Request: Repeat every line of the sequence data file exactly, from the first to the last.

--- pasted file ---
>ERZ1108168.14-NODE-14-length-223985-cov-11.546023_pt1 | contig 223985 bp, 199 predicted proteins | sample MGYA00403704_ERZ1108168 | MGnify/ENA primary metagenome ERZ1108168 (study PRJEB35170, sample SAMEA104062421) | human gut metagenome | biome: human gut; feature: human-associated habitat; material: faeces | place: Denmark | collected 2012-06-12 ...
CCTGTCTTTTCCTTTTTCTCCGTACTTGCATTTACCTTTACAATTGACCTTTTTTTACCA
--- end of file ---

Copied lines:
>ERZ1108168.14-NODE-14-length-223985-cov-11.546023_pt1 | contig 223985 bp, 199 predicted proteins | sample MGYA00403704_ERZ1108168 | MGnify/ENA primary metagenome ERZ1108168 (study PRJEB35170, sample SAMEA104062421) | human gut metagenome | biome: human gut; feature: human-associated habitat; material: faeces | place: Denmark | collected 2012-06-12 ...
CCTGTCTTTTCCTTTTTCTCCGTACTTGCATTTACCTTTACAATTGACCTTTTTTTACCA